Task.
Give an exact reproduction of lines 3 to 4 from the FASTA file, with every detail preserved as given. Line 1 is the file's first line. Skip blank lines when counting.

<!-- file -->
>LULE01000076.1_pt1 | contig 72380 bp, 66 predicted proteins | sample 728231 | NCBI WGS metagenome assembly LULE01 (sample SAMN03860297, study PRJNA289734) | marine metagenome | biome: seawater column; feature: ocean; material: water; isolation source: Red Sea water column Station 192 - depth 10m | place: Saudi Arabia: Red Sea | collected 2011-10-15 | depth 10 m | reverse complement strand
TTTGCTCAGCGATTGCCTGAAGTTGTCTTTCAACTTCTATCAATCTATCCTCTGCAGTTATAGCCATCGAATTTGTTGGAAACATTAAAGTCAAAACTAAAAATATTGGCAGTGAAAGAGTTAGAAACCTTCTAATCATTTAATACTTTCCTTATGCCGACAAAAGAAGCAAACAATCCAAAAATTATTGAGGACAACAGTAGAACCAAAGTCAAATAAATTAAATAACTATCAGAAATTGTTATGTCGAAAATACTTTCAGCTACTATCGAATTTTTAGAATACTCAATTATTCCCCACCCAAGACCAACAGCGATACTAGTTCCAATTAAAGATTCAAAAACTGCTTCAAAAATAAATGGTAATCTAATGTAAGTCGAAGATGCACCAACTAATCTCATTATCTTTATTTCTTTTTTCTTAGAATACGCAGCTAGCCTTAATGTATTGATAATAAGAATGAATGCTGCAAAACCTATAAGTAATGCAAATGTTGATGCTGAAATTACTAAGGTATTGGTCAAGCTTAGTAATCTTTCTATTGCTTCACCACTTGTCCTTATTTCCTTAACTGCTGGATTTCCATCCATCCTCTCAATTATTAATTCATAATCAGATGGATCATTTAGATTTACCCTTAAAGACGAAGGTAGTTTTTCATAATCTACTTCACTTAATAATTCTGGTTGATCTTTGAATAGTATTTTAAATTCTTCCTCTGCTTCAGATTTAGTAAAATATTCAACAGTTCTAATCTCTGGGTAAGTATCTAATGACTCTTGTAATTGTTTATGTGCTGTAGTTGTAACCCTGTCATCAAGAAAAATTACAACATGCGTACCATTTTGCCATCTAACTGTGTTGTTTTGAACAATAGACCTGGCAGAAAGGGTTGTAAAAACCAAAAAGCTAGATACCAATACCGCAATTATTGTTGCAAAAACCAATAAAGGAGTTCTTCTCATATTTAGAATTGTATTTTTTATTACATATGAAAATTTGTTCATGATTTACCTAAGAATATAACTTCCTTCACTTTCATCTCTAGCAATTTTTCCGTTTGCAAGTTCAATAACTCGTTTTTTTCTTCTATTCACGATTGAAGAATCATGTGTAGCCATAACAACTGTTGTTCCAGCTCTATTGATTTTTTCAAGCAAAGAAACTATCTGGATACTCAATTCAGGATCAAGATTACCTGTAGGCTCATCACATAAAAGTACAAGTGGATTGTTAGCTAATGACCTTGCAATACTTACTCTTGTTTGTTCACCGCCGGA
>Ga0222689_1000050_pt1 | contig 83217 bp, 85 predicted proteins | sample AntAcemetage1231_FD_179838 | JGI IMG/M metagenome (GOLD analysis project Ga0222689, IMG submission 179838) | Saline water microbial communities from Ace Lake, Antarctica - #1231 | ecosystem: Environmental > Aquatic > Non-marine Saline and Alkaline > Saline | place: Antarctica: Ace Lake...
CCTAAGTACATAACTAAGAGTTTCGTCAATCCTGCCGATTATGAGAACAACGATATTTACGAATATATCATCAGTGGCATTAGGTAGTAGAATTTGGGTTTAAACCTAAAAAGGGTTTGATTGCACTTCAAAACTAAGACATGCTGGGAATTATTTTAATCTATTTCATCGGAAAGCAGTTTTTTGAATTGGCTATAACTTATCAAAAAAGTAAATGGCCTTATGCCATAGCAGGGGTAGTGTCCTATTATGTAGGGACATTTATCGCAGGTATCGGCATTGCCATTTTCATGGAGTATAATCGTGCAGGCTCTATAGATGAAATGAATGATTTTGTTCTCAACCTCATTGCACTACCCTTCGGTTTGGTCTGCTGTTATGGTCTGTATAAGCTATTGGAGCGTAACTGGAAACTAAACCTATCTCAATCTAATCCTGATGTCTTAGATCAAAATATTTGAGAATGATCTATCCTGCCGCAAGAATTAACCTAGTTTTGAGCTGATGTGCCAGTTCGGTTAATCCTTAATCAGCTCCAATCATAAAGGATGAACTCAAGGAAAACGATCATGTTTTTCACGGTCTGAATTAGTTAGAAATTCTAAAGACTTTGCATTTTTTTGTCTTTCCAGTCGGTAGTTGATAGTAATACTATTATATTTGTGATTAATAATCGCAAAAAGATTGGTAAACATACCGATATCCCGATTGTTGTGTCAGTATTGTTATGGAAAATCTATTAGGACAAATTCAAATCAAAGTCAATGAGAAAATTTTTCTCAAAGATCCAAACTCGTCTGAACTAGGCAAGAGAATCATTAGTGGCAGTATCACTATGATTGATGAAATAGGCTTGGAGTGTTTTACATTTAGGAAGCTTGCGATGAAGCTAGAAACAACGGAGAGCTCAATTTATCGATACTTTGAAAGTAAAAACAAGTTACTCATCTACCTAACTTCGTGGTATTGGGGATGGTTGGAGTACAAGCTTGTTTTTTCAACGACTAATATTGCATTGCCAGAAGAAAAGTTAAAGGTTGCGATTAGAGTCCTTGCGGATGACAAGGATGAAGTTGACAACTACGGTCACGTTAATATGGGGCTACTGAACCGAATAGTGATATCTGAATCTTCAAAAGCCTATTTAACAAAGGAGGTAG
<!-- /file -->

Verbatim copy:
>Ga0222689_1000050_pt1 | contig 83217 bp, 85 predicted proteins | sample AntAcemetage1231_FD_179838 | JGI IMG/M metagenome (GOLD analysis project Ga0222689, IMG submission 179838) | Saline water microbial communities from Ace Lake, Antarctica - #1231 | ecosystem: Environmental > Aquatic > Non-marine Saline and Alkaline > Saline | place: Antarctica: Ace Lake...
CCTAAGTACATAACTAAGAGTTTCGTCAATCCTGCCGATTATGAGAACAACGATATTTACGAATATATCATCAGTGGCATTAGGTAGTAGAATTTGGGTTTAAACCTAAAAAGGGTTTGATTGCACTTCAAAACTAAGACATGCTGGGAATTATTTTAATCTATTTCATCGGAAAGCAGTTTTTTGAATTGGCTATAACTTATCAAAAAAGTAAATGGCCTTATGCCATAGCAGGGGTAGTGTCCTATTATGTAGGGACATTTATCGCAGGTATCGGCATTGCCATTTTCATGGAGTATAATCGTGCAGGCTCTATAGATGAAATGAATGATTTTGTTCTCAACCTCATTGCACTACCCTTCGGTTTGGTCTGCTGTTATGGTCTGTATAAGCTATTGGAGCGTAACTGGAAACTAAACCTATCTCAATCTAATCCTGATGTCTTAGATCAAAATATTTGAGAATGATCTATCCTGCCGCAAGAATTAACCTAGTTTTGAGCTGATGTGCCAGTTCGGTTAATCCTTAATCAGCTCCAATCATAAAGGATGAACTCAAGGAAAACGATCATGTTTTTCACGGTCTGAATTAGTTAGAAATTCTAAAGACTTTGCATTTTTTTGTCTTTCCAGTCGGTAGTTGATAGTAATACTATTATATTTGTGATTAATAATCGCAAAAAGATTGGTAAACATACCGATATCCCGATTGTTGTGTCAGTATTGTTATGGAAAATCTATTAGGACAAATTCAAATCAAAGTCAATGAGAAAATTTTTCTCAAAGATCCAAACTCGTCTGAACTAGGCAAGAGAATCATTAGTGGCAGTATCACTATGATTGATGAAATAGGCTTGGAGTGTTTTACATTTAGGAAGCTTGCGATGAAGCTAGAAACAACGGAGAGCTCAATTTATCGATACTTTGAAAGTAAAAACAAGTTACTCATCTACCTAACTTCGTGGTATTGGGGATGGTTGGAGTACAAGCTTGTTTTTTCAACGACTAATATTGCATTGCCAGAAGAAAAGTTAAAGGTTGCGATTAGAGTCCTTGCGGATGACAAGGATGAAGTTGACAACTACGGTCACGTTAATATGGGGCTACTGAACCGAATAGTGATATCTGAATCTTCAAAAGCCTATTTAACAAAGGAGGTAG